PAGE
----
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Michigan County Officials Used Federal Coronavirus Relief Money For Bonuses

CORUNNA, Michigan (AP) – Elected officials in one Michigan county have given themselves $ 65,000 in bounties with federal relief money linked to the coronavirus pandemic.

The money, described as a “risk premium,” included $ 25,000 for Jeremy Root, chairman of the Shiawassee County Commissioners Council.

The predominantly rural county, between Lansing and Flint, has a population of 68,000.

The commissioners – all Republicans – voted last week to allocate money to county employees. It ranged from $ 25,000 for administrators to $ 2,000 for cleaning staff. All workers received at least $ 1,000.

Commissioners are paid $ 10,000 per year for their part-time work, plus an allowance for meetings.

Besides Root, commissioners John Plowman and Brandon Marks each received an additional $ 10,000 in cash, and the other four commissioners received $ 5,000 each, MLive.com said.

“I think I deserved it,” said Commissioner Cindy Garber. “I work very hard in this job. I was here in person throughout this crazy year.

Michigan county officials gave themselves $ 65,000 in bounties with federal relief money linked to the coronavirus pandemic.Youtube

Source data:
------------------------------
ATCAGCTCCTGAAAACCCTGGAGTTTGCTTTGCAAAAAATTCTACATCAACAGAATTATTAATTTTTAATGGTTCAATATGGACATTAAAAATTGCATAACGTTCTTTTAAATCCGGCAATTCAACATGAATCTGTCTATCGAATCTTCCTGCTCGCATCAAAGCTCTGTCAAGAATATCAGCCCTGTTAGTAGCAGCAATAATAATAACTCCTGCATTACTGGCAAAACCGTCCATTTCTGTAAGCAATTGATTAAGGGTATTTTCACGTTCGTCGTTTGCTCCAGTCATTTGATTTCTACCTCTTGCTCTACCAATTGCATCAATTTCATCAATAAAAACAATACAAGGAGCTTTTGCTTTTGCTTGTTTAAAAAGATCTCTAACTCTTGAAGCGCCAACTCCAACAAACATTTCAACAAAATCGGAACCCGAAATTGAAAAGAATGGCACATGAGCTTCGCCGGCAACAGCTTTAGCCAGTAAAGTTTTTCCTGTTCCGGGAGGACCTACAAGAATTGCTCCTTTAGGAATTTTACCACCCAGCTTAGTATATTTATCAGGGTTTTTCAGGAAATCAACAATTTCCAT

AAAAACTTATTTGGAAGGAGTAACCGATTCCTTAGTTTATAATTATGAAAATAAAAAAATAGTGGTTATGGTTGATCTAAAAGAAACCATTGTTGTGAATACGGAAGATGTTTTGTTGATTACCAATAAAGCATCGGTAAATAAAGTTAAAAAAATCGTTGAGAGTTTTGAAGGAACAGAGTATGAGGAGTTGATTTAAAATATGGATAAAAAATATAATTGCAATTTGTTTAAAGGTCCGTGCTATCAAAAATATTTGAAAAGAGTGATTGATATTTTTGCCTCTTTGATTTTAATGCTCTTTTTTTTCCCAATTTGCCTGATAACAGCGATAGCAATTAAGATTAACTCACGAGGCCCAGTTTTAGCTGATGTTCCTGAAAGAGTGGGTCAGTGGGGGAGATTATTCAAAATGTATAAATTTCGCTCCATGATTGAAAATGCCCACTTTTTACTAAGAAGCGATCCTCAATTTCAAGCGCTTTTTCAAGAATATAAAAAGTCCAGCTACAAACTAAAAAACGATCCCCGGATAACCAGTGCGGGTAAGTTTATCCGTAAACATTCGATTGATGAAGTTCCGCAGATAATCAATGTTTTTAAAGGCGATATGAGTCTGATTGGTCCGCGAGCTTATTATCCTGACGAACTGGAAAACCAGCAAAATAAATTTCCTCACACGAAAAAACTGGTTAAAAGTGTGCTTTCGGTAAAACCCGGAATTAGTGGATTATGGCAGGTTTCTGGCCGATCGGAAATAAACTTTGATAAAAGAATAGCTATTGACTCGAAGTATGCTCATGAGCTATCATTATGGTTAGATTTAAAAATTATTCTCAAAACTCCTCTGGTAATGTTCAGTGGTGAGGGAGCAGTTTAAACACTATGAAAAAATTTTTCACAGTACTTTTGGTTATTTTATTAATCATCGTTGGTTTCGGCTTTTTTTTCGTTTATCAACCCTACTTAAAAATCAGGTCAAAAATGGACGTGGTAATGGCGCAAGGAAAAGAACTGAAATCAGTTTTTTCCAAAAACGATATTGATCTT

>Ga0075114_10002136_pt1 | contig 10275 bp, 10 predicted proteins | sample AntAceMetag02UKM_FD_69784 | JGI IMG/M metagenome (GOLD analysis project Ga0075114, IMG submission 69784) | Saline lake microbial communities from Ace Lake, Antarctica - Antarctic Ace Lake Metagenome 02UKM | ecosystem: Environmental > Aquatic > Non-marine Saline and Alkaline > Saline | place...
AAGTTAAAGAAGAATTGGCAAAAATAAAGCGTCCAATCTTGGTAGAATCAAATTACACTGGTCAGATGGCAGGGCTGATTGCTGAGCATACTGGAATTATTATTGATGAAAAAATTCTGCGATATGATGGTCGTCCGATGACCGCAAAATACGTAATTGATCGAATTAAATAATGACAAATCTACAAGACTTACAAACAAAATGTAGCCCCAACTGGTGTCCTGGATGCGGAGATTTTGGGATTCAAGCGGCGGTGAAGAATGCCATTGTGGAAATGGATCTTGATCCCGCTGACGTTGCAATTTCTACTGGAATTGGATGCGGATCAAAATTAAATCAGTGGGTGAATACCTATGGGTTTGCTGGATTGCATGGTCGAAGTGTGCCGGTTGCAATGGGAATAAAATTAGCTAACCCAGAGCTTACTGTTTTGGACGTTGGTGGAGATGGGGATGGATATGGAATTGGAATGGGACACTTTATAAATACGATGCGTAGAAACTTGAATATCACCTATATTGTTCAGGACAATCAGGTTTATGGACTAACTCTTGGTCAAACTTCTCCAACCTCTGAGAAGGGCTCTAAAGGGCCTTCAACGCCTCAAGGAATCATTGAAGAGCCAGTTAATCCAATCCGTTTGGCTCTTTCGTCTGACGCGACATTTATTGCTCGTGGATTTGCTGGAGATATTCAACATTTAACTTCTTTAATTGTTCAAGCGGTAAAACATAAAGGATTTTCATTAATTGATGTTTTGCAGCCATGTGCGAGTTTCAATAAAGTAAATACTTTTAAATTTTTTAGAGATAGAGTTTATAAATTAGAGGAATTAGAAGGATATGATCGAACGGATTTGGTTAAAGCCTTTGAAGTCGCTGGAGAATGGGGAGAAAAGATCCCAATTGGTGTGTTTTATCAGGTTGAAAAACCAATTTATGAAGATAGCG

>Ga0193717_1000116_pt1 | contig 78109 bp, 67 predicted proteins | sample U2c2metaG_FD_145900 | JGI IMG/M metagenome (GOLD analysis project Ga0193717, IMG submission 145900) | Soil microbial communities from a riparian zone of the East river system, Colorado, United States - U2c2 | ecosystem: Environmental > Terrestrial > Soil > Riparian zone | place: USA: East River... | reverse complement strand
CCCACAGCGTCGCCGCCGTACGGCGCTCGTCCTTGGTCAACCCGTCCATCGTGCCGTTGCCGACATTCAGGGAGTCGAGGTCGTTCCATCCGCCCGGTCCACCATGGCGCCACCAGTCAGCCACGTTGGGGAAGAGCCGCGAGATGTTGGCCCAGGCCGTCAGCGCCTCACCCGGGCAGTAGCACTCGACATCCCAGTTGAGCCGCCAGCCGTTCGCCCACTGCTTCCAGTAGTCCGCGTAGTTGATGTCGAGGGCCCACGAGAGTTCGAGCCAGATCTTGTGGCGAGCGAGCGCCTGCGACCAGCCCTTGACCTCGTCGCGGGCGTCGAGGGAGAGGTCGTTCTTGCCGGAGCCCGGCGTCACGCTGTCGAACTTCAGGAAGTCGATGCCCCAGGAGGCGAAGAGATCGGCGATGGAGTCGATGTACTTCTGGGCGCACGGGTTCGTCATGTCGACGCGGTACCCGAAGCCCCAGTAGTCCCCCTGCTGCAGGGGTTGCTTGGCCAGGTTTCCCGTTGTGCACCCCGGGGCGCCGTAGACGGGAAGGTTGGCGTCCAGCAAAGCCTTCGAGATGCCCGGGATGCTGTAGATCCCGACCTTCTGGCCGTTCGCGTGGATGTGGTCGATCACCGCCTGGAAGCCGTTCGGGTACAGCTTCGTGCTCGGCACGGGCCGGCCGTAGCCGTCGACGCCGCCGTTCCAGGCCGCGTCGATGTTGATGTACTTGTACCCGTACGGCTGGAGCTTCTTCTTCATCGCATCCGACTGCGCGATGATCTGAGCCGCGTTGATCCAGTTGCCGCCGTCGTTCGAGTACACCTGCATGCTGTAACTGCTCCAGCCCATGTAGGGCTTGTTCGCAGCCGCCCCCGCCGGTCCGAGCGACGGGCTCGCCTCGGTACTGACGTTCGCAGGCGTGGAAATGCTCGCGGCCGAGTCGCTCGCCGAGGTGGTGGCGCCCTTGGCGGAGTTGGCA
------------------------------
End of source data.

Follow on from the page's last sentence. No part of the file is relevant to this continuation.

Commissioner Marlene Webster said she was “mortified” when money appeared in her bank account. She said she didn’t know she voted to reward herself.

“I’m giving the money back,” Webster told WILX-TV. “I think a commissioner is giving it to a nonprofit, so these actions indicate that we really didn’t know this money was coming to us.”

A message requesting comment from Root was not immediately returned on Thursday.

Garber said the large payment for Root was justified because he “bears the burden of all emergency orders.”

Stephan Currie, executive director of the Michigan Association of Counties, or MAC, said the group is working closely with counties on how to spend federal money linked to the virus.

“We don’t know of any other county considering payments to elected officials, and the MAC has not provided any guidance or advice on doing so. … Decisions, however, are ultimately up to the county council of commissioners in each county, ”Currie told MLive.com.



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